“Dipingo autoritratti perché sono spesso sola, perché sono la persona che conosco meglio.”
L’artista messicana Frida Kahlo è una delle icone che più mi ispirano ogni giorno. Vittima di un grave incidente subìto da ragazza, riflesse nei dipinti la sua drammatica e travagliata storia. L’artista trasformò l’autoritratto in un mezzo di evasione dal quotidiano per esprimere il suo complicato mondo interno. Considerata da alcuni una pittrice surrealista, definizione che lei stessa rifiutò, insistendo sul fatto che ciò dipingeva non erano i suoi sogni, bensì il quotidiano.
Il tema che emerge da questo primo dipinto è sicuramente quello dell’alterità: la Frida raffigurata sulla tela è un’altra lei che si arricchisce di tutte quelle sofferenze che dovette subire nel corso della sua vita. Ma non solo, la dualità della sua persona ricomparirà anche in altri dipinti dove oscilla molto il tema della sua doppia natura sessuale: se da una parte l’ amore per il famoso muralista dei primi decenni del Novecento, Diego Rivera, fu particolarmente travagliato, d’altro canto ebbe alcuni flirt con alcune donne. Una sorta di ying e yang che fanno capolino nella figura di Frida.
“Dal momento che i miei soggetti sono sempre stati le mie sensazioni, i miei stati mentali e le reazioni profonde che la vita è andata producendo in me, ho di frequente oggettivato tutto questo in immagini di me stessa, che erano la cosa più sincera e reale che io potessi fare per esprimere ciò che sentivo dentro e fuori di me”.
L’amore incondizionato per l’artista Diego Rivera, le emozioni forti e le frustrazioni si espressero in un dipinto di grande rilievo Le Due Frida, in cui lo specchio gioca un ruolo centrale. Se in un primo momento della sua carriera come artista, lo specchio era una sorta di necessità dovuta alle condizioni di salute che la costringevano a letto, in seguito divenne un riflesso della sua realtà che poteva essere modificata in una visione del tutto personale.
In questo ritratto, che troviamo esposto, ritorna prepotente il tema della dualità dell’artista: la versione speculare dell’artista, seduta su una panca con alle spalle un cielo tempestoso, e risale al periodo di divorzio con Diego. Se da un lato troviamo la Frida europea, dall’altro lato troviamo quella messicana. In entrambe il cuore è esposto: nella Frida europea è aperto e i due cuori sono collegati tra loro da una vena, simbolo di solidarietà. Le due Frida si tengono per mano gesto confortante e consolatorio.
Lo sguardo diretto all’osservatore, immobile, impassibile, ermetico, le bocche serrate senza sorriso, rivelano una sottile tensione interna dell’animo della pittrice, che trova aiuto soltanto in sé stessa.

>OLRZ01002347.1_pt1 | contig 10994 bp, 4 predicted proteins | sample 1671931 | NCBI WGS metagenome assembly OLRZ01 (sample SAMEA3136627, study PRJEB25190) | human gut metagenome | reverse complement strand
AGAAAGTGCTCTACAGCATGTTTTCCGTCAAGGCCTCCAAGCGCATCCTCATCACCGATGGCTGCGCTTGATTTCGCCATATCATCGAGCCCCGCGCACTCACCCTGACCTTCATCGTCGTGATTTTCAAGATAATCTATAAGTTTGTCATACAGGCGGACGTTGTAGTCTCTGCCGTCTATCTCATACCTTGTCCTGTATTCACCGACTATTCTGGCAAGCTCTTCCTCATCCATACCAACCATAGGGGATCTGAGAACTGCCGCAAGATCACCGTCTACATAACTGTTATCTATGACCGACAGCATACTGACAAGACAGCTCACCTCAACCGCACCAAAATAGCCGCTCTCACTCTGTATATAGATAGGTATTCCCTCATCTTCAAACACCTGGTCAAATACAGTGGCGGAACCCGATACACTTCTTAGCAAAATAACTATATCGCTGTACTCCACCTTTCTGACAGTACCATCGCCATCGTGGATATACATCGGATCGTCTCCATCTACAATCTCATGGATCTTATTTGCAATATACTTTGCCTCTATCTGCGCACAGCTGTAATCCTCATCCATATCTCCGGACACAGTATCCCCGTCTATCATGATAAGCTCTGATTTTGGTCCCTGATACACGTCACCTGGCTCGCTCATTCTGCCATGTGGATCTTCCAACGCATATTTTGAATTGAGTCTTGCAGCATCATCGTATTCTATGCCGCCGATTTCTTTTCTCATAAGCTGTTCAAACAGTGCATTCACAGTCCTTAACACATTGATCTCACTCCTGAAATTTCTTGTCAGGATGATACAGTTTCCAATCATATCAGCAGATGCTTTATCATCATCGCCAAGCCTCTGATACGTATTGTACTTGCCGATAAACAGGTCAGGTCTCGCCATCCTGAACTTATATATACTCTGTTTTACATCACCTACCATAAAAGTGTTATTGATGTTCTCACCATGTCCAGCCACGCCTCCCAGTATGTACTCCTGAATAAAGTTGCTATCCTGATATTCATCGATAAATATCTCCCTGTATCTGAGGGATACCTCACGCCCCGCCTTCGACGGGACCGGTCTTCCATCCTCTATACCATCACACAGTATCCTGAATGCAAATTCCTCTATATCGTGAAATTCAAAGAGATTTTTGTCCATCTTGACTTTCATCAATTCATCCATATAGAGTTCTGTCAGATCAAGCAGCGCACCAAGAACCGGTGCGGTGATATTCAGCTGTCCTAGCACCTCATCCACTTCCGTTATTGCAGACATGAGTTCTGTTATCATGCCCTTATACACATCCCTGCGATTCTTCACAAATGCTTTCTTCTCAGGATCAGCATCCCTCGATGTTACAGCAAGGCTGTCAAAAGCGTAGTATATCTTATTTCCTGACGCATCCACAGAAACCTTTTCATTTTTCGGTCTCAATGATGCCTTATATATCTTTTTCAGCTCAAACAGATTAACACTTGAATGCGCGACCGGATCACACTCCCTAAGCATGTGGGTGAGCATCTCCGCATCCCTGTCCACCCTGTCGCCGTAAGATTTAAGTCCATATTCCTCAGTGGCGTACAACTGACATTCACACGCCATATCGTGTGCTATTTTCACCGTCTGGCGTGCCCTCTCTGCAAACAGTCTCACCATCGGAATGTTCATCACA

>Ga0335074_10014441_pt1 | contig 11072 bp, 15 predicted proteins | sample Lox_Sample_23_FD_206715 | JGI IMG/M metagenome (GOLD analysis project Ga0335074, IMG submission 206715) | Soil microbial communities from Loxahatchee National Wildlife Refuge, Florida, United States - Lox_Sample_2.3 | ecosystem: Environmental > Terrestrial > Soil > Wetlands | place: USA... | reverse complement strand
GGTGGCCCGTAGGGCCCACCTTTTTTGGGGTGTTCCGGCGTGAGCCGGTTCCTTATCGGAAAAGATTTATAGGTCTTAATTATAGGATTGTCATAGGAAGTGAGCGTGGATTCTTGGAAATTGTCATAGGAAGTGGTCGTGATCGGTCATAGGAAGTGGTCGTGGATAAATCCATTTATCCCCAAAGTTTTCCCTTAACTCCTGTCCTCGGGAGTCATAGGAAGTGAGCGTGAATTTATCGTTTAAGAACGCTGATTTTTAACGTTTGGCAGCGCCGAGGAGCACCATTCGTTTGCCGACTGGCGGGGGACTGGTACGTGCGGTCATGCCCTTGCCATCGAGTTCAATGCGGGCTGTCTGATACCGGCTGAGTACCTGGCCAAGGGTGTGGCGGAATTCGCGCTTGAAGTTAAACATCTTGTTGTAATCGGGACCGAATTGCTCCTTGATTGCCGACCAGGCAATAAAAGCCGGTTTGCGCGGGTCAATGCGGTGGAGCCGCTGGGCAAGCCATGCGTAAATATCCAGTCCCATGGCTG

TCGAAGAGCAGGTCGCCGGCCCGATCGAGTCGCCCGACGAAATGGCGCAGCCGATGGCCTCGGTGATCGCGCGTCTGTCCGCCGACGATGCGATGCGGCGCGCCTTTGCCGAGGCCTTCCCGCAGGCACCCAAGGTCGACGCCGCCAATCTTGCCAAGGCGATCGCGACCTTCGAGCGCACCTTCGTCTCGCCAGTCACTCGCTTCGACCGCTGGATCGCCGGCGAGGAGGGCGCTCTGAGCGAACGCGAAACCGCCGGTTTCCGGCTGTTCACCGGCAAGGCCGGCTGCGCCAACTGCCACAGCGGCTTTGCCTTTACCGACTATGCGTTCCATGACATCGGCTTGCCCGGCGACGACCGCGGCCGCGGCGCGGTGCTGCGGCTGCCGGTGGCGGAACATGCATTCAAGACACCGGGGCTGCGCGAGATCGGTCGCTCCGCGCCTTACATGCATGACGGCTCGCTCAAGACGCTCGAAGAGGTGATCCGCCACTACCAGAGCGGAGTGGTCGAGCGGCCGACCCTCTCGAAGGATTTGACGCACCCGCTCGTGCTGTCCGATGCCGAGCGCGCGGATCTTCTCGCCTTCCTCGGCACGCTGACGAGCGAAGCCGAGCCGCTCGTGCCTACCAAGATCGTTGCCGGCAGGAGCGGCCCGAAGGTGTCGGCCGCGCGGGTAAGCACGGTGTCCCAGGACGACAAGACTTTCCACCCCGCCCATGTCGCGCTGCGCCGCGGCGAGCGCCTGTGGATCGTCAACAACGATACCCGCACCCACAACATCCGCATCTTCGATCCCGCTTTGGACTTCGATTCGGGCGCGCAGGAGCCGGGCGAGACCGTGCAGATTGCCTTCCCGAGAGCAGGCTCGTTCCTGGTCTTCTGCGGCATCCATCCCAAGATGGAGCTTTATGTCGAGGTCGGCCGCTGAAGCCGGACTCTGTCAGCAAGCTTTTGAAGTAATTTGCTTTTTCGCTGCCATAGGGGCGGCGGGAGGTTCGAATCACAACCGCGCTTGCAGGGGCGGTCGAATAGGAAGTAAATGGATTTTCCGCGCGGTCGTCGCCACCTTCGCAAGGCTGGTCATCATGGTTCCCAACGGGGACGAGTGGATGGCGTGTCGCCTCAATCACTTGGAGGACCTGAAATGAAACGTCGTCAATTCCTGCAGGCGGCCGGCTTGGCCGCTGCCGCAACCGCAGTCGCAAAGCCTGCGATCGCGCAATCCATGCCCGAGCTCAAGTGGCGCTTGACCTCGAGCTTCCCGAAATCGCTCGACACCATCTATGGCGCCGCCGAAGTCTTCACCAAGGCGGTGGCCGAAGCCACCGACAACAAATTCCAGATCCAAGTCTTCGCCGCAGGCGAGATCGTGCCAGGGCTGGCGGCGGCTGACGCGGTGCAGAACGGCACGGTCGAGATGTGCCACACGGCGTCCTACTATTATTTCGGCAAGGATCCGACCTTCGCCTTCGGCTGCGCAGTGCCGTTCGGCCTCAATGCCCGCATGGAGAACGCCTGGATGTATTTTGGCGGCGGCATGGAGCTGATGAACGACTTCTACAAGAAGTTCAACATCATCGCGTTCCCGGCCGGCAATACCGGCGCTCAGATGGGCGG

Nell’osservare le sue opere si ha costantemente l’impressione di una dualità tra vita e morte, femminile e maschile, fragilità e forza. La sua carriera artistica è caratterizzata da un’autobiografia pittorica per raccontare le sue sensazioni e i suoi sentimenti, e attraverso la quale rappresentò i momenti più significativi della sua vita, i dolori, la gioia, la paura della morte; nello stesso tempo creò un linguaggio figurativo arricchito da elementi surreali e fantastici, utilizzando la pittura per raccontare sé stessa, i suoi problemi fisici e di salute. In molti dipinti mostrò il suo corpo oggetto di manipolazione da parte dei medici, un corpo rotto, frantumato, sorretto da bustini, sedie a rotelle, ma non ritrasse mai il capo chino, al contrario viene sempre raffigurato alto, fiero e coraggioso, lo sguardo penetrante che non consente al dolore di avere la meglio su di lei.
Casa Azul, situata nel quartiere fuori dal centro di Coyoacán, per volere di Diego è rimasta quasi del tutto invariata, anche se il suo curatore, Carlos Pellicer, amico e poeta di Frida, dovette cambiare il punto di vista degli oggetti, assumendo quello dell’osservatore. Un posto magico, che rapisce animo e cuore, dove è il blu a dominare. Lo studio con pennelli e tele, la cucina dove giallo e Azul regalano vivacità e allegria e infine la sua camera da letto, dove, definita, la camera da letto per il giorno, riusciva a stare sdraiata vedendo le piante attraverso la finestra e sentire il gorgoglio della fontana. La forza di questa donna è tangibile nelle pagine del suo diario e nel guardaroba esposto. I colori e la vivacità dovevano compensare con la sua essenza. Temeraria, anche quando peggiorò, aveva sprazzi di allegria e umore festoso. Così la descrissero gli amici che la andavano a trovare.
Entrare a Casa Azul, significa fare conoscenza con lo spirito di Frida, che ancora vive nelle sue mura.
Imagine to go back in time, when at the end of the ‘800, aristocrats spent their holidays at the beautiful Bay of Arcachon located in the south of Bordeaux (only 1 hour by train) on the French Atlantic coast and situated in the department of Aquitaine and Gironde. This place offers a wide variety of landscapes: exceptional architecture with its elegant 19th century villas decorated with delicate wood tracery. Arcachon is divided into different areas: the ‘Ville d’Eté’ (Summer City) corresponds to the bottom of the town and the seaside, the top of the town to the ‘Ville d’Hiver’ (Winter City) and the West and East to the ‘Ville de Printemps’ (Spring City) and ‘Ville d’Automne’ (Autumn City).